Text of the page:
This matters incredibly to Knox because it constitutes the official take of the US Federal Government. It will be front and center of State Department and Justice Department considerations when an arrest warrant for Knox is issued and extradition is requested.

(3) Contradicted by Member of Parliament Rocco Girlanda

Mr Girlanda visited Amanda Knox in prison approximately 20 times for the specific purpose (or so he claimed) of checking her prison conditions. In fact that was the only way he could legally visit her, although oddly enough a book and a number of other pro-Knox actions emerged - even a complaint to the President about the Perugia prosecutors.

After Knox was released late in 2011 Mr Girlanda specifically praised the prison staff in this statement.

Perugia Prison Police The Example of Professionalism.

The PdL Party member of parliament Rocco Girlanda praises the officers of the Perugia prison.

“I’ve had the opportunity to describe to the Minister of Justice, Nitto Palma, the great professional behaviour shown by the Perugia Penitentiary Police with regards to the court case that saw Amanda Knox as protagonist, a behaviour that I had always observed during the course of my visits to the Capanne prison in the last two years.”  So says Rocco Girlanda, Umbrian deputy of the PdL, after the conclusion of the appeal trial of Amanda Knox and Raffaele Sollecito.

“In recent months I have had the opportunity to make dozens of visits to the prison, which also included some of the petitions presented by the senior management of the premises and my commitment in this regard, always finding, that starting from the director Bernardina Di Mario, continuing with the Penitentiary Police commander Fulvio Brillo, up to the entire personnel employed, the helpfulness, the courtesy and their professionalism which allows me to say that Perugia is a model structure on the national landscape, managed and directed in the best way and with a large dose of humanity on the part of the staff employed.”


(4) Contradicted by Knox’s own Italian lawyers

Knox’s lawyers Mr Dalla Vedova and Mr Ghirga visited her again and again during the 2009 trial and 2010 hiatus and 2011 appeal. Knox once again had dozens of opportunities to lodge complaints with them - lawyers who could have initiated Supreme Court action in response.

When Knox was released late in 2011 Mr Dalla Vedova and Mr Ghirga were interviewed by the TV station Umbria 24:

The lawyers: “she never complained about the prison”.

Amanda Knox “has never complained about the conduct/behavior of the prison police supervisor” and “she has never mentioned his name”: to say so are the defenders of the American woman, lawyers Carlo Dalla Vedova and Luciano Ghirga, commenting on what was reported by the tabloid The Sun. “

Ghirga said: “In the diary Amanda never makes the name.”

Della vedova said: “We are grateful to the management staff of Capanne prison for their cooperation even given to the family’s requirements. Amanda has never reported violations against her.”

“She absolutely has received the correct treatment and the outmost solidarity, within compliance, especially in the prison’s female section.”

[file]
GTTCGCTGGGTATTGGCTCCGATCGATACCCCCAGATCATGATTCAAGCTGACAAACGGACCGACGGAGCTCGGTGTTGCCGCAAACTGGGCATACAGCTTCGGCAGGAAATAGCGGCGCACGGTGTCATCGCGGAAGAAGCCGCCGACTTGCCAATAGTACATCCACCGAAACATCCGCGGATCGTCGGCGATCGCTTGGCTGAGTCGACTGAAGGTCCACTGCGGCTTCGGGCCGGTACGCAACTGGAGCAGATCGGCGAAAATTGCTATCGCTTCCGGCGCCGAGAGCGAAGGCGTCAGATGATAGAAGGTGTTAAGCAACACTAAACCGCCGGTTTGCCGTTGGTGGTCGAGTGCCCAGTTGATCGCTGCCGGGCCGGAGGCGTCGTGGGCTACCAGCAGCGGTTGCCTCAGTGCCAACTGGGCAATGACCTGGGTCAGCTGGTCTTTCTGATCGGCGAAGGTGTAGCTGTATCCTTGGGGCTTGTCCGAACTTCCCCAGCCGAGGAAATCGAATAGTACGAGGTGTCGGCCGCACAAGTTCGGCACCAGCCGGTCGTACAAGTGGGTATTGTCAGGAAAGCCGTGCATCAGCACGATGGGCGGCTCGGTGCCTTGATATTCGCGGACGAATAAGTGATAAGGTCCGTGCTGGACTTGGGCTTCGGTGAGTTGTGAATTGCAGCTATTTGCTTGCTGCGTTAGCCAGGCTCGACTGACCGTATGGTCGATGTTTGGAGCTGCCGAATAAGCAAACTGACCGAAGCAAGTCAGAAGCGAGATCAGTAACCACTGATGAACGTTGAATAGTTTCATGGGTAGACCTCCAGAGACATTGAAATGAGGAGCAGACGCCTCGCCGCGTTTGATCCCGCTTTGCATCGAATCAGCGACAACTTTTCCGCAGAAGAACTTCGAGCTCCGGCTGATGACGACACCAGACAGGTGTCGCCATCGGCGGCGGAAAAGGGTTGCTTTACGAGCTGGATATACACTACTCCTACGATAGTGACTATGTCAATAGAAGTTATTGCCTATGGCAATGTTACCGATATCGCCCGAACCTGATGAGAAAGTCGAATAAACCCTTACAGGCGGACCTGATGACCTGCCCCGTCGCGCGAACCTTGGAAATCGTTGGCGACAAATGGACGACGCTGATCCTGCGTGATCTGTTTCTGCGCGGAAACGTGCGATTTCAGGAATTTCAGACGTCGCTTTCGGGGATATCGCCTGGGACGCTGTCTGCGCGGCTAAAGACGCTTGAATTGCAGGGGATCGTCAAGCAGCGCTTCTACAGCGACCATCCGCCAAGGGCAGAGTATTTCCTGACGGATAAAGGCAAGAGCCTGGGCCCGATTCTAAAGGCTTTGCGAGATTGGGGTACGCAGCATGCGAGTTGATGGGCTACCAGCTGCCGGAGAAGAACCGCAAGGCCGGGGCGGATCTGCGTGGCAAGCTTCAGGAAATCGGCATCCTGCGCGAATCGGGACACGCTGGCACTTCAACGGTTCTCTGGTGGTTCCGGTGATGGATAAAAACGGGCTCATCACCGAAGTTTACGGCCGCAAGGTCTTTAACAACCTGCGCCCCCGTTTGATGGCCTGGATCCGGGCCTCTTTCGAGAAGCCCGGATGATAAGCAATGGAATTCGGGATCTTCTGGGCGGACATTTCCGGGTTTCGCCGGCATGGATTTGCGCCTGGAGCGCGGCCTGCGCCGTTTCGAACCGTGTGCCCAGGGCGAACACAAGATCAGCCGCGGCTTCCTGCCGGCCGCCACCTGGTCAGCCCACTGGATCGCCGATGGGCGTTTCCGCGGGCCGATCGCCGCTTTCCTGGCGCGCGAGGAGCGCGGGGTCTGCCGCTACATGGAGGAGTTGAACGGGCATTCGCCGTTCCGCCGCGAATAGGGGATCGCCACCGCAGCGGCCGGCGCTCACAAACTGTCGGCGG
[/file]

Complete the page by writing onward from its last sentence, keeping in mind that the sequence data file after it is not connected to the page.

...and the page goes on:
(5) Contradicted by prison guards and other inmates

In some interviews, the reporter Sharon Feinstein captures a view of a difficult, narcissistic, uncaring Amanda Knox which is very commonplace around Perugia. The real faults lie with Knox, in effect.

7. False Claim: About Knox’s Persona And Mood Swings In Prison

The objective Italy-based reporter Andrea Vogt reporting.

She says she was often suicidal, but recollections of prison staff and other inmates differ. Flores Innocenzia de Jesus, a woman incarcerated with Amanda in 2010 described Knox as sunny and popular among the children who were in Capanne with their mothers, and recalled her avid participation in music and theatrical events. She also held a sought-after job taking orders and delivering goods to inmates from the prison dispensary.

“Most of the time when we spoke during our exercise break, the kids would call her and she would go and play with them,” de Jesus told me.

American officials monitored Knox in court and prison and never saw anything that would back up Knox’s claim.

8. False Claim: Negative Attitudes Displayed By The Prison Staff

Agian, the objective Italy-based reporter Andrea Vogt reporting.

“The prison staff are really nice,” wrote Knox in her personal prison diary, which was eventually published in Italy under the title Amanda and the Others.

“They check in to make sure I’m okay very often and are very gentle with me. I don’t like the police as much, though they were nice to me in the end, but only because I had named someone for them, when I was very scared and confused.”

She described Italian prisons as “pretty swell”, with a library, a television in her room, a bathroom and a reading lamp. No-one had beaten her up, she wrote, and one guard gave her a pep talk when she was crying in her cell.

Unlike the heavily-edited memoir, these are phrases she handwrote herself, complete with strike-outs, flowery doodles, peace signs and Beatles lyrics.

9. False Claim: The Positive HIV Result At Capanne Was Malicious

The objective Italy-based reporter Andrea Vogt reporting.

Both accounts also refer to the devastating but erroneous news from the prison doctor that she had tested positive for HIV, although her diary presents a more relaxed person at this point. “First of all, the guy told me not to worry, it could be a mistake, they’re going to take a second test next week.”

We also know that it was Knox’s own team who leaked the HIV report and list of sex partners she herslf chose to create. Not the doctor or anyone else. No malice was intended, that is clear, despite her claims.